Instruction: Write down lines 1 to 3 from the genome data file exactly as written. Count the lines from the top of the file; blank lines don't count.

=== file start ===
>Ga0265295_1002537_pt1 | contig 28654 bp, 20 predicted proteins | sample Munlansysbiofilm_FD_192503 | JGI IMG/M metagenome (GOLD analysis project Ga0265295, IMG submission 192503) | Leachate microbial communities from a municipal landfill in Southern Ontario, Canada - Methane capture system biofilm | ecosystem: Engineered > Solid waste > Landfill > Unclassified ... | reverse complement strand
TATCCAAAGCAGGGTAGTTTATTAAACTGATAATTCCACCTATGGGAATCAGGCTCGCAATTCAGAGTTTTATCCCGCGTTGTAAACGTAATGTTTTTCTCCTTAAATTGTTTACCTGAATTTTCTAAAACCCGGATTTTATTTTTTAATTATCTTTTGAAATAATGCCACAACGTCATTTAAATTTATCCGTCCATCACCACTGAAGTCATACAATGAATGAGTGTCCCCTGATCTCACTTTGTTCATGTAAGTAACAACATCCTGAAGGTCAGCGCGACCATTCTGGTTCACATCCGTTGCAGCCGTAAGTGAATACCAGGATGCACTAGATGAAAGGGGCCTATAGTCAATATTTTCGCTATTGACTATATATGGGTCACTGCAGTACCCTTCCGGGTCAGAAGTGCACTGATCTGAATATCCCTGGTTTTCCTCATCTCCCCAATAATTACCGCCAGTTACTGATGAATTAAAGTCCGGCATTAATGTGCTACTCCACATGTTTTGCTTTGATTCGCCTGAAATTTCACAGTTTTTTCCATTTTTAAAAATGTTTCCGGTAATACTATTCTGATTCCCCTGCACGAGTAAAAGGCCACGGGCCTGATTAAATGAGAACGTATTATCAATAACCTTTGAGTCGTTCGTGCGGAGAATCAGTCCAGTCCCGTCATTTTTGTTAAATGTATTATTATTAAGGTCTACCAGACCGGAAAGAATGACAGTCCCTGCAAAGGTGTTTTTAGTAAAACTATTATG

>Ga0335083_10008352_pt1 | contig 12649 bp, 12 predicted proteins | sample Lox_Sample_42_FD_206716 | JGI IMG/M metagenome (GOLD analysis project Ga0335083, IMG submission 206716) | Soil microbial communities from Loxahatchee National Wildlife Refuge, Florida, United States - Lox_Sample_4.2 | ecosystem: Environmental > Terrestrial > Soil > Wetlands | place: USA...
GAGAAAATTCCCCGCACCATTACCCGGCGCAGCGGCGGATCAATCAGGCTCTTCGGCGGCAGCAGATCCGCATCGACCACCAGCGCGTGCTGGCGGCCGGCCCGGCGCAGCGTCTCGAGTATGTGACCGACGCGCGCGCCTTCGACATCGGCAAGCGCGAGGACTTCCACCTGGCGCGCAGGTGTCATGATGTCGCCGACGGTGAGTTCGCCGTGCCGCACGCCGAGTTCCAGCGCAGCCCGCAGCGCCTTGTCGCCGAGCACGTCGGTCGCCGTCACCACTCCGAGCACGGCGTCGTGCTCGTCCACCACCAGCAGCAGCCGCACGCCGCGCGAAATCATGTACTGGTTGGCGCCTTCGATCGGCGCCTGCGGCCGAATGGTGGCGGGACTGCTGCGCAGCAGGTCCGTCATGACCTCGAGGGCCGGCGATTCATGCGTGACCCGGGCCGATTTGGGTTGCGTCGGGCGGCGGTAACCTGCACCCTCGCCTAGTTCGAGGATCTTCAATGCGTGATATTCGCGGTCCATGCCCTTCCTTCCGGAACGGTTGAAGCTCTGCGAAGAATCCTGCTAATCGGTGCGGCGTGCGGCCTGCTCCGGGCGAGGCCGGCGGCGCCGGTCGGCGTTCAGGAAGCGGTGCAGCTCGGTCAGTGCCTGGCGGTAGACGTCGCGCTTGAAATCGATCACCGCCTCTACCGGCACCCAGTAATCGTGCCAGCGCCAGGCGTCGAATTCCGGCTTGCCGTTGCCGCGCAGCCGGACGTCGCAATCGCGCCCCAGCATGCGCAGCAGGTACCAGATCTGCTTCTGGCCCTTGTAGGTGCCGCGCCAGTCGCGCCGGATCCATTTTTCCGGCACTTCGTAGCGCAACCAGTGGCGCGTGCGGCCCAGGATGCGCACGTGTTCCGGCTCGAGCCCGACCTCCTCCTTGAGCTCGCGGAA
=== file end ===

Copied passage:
>Ga0265295_1002537_pt1 | contig 28654 bp, 20 predicted proteins | sample Munlansysbiofilm_FD_192503 | JGI IMG/M metagenome (GOLD analysis project Ga0265295, IMG submission 192503) | Leachate microbial communities from a municipal landfill in Southern Ontario, Canada - Methane capture system biofilm | ecosystem: Engineered > Solid waste > Landfill > Unclassified ... | reverse complement strand
TATCCAAAGCAGGGTAGTTTATTAAACTGATAATTCCACCTATGGGAATCAGGCTCGCAATTCAGAGTTTTATCCCGCGTTGTAAACGTAATGTTTTTCTCCTTAAATTGTTTACCTGAATTTTCTAAAACCCGGATTTTATTTTTTAATTATCTTTTGAAATAATGCCACAACGTCATTTAAATTTATCCGTCCATCACCACTGAAGTCATACAATGAATGAGTGTCCCCTGATCTCACTTTGTTCATGTAAGTAACAACATCCTGAAGGTCAGCGCGACCATTCTGGTTCACATCCGTTGCAGCCGTAAGTGAATACCAGGATGCACTAGATGAAAGGGGCCTATAGTCAATATTTTCGCTATTGACTATATATGGGTCACTGCAGTACCCTTCCGGGTCAGAAGTGCACTGATCTGAATATCCCTGGTTTTCCTCATCTCCCCAATAATTACCGCCAGTTACTGATGAATTAAAGTCCGGCATTAATGTGCTACTCCACATGTTTTGCTTTGATTCGCCTGAAATTTCACAGTTTTTTCCATTTTTAAAAATGTTTCCGGTAATACTATTCTGATTCCCCTGCACGAGTAAAAGGCCACGGGCCTGATTAAATGAGAACGTATTATCAATAACCTTTGAGTCGTTCGTGCGGAGAATCAGTCCAGTCCCGTCATTTTTGTTAAATGTATTATTATTAAGGTCTACCAGACCGGAAAGAATGACAGTCCCTGCAAAGGTGTTTTTAGTAAAACTATTATG

>Ga0335083_10008352_pt1 | contig 12649 bp, 12 predicted proteins | sample Lox_Sample_42_FD_206716 | JGI IMG/M metagenome (GOLD analysis project Ga0335083, IMG submission 206716) | Soil microbial communities from Loxahatchee National Wildlife Refuge, Florida, United States - Lox_Sample_4.2 | ecosystem: Environmental > Terrestrial > Soil > Wetlands | place: USA...